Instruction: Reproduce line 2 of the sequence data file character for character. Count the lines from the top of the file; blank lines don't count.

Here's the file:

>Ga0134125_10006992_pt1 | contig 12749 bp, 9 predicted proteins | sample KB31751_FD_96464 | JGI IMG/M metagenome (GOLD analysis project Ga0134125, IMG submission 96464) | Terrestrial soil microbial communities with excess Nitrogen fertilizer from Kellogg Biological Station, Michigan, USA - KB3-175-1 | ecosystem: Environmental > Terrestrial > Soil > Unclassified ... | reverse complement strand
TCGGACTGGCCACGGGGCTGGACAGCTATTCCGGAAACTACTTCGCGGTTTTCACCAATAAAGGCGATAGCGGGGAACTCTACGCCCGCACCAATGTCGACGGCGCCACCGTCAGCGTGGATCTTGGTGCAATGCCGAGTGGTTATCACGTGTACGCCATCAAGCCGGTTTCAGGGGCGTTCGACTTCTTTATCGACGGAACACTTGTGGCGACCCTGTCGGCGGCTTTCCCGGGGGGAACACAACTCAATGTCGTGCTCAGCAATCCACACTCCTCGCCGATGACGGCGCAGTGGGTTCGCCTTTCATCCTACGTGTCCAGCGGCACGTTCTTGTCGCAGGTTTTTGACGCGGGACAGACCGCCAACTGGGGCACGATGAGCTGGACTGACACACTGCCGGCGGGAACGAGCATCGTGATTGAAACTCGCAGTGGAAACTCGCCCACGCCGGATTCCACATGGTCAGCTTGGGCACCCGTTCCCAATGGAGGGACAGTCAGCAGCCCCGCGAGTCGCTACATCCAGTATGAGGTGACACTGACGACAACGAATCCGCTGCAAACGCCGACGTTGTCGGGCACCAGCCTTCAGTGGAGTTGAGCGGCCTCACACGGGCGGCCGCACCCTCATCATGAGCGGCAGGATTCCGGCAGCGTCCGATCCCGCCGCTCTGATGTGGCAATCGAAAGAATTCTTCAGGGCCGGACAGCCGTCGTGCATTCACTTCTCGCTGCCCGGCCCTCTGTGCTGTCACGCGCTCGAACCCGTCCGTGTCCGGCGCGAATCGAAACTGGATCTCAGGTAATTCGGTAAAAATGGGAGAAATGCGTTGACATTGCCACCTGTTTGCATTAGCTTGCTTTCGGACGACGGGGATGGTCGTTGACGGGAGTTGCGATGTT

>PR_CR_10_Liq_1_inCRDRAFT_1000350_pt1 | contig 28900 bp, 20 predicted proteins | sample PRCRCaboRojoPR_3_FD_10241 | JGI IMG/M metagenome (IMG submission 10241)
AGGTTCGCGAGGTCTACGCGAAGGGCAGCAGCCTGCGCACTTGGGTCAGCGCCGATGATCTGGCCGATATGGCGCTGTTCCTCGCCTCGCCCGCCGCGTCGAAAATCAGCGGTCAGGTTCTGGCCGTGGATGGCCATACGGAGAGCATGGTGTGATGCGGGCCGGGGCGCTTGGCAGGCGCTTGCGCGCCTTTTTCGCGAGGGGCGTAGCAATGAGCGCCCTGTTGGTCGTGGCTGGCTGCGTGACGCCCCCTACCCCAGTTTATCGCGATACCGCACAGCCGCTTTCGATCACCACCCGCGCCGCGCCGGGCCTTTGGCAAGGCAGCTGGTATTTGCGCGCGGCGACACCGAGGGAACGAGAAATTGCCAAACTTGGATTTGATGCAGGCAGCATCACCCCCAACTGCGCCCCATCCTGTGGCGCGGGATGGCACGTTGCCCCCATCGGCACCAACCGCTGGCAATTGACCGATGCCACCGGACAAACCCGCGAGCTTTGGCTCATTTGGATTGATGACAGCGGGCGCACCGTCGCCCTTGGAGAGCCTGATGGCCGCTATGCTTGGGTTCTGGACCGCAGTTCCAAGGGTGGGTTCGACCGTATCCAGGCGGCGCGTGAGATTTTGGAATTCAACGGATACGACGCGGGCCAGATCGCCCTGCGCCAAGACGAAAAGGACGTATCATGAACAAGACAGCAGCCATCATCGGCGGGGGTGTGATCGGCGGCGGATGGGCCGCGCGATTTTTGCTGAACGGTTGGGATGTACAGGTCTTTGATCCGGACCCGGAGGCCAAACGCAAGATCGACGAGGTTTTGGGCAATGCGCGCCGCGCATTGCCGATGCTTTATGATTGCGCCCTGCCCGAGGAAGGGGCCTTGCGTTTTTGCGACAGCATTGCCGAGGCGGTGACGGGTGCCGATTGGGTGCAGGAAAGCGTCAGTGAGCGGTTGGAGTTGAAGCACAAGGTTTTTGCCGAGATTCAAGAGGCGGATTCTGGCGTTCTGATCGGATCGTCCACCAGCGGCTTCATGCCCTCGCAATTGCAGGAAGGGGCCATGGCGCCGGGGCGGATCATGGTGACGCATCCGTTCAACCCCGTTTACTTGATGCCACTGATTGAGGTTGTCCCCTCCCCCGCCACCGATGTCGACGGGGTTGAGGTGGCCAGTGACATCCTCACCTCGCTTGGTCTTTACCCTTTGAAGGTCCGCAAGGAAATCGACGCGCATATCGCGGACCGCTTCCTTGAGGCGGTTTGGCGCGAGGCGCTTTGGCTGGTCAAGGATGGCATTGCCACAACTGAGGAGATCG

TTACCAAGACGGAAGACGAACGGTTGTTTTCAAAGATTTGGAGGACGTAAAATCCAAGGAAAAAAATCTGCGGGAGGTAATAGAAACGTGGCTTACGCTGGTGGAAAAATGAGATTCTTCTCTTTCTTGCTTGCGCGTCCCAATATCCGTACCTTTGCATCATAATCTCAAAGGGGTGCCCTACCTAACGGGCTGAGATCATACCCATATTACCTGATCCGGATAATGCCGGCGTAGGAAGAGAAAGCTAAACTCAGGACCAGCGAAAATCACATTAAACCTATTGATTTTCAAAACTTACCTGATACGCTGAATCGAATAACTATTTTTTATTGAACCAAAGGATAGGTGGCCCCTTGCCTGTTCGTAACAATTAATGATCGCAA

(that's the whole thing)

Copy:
TCGGACTGGCCACGGGGCTGGACAGCTATTCCGGAAACTACTTCGCGGTTTTCACCAATAAAGGCGATAGCGGGGAACTCTACGCCCGCACCAATGTCGACGGCGCCACCGTCAGCGTGGATCTTGGTGCAATGCCGAGTGGTTATCACGTGTACGCCATCAAGCCGGTTTCAGGGGCGTTCGACTTCTTTATCGACGGAACACTTGTGGCGACCCTGTCGGCGGCTTTCCCGGGGGGAACACAACTCAATGTCGTGCTCAGCAATCCACACTCCTCGCCGATGACGGCGCAGTGGGTTCGCCTTTCATCCTACGTGTCCAGCGGCACGTTCTTGTCGCAGGTTTTTGACGCGGGACAGACCGCCAACTGGGGCACGATGAGCTGGACTGACACACTGCCGGCGGGAACGAGCATCGTGATTGAAACTCGCAGTGGAAACTCGCCCACGCCGGATTCCACATGGTCAGCTTGGGCACCCGTTCCCAATGGAGGGACAGTCAGCAGCCCCGCGAGTCGCTACATCCAGTATGAGGTGACACTGACGACAACGAATCCGCTGCAAACGCCGACGTTGTCGGGCACCAGCCTTCAGTGGAGTTGAGCGGCCTCACACGGGCGGCCGCACCCTCATCATGAGCGGCAGGATTCCGGCAGCGTCCGATCCCGCCGCTCTGATGTGGCAATCGAAAGAATTCTTCAGGGCCGGACAGCCGTCGTGCATTCACTTCTCGCTGCCCGGCCCTCTGTGCTGTCACGCGCTCGAACCCGTCCGTGTCCGGCGCGAATCGAAACTGGATCTCAGGTAATTCGGTAAAAATGGGAGAAATGCGTTGACATTGCCACCTGTTTGCATTAGCTTGCTTTCGGACGACGGGGATGGTCGTTGACGGGAGTTGCGATGTT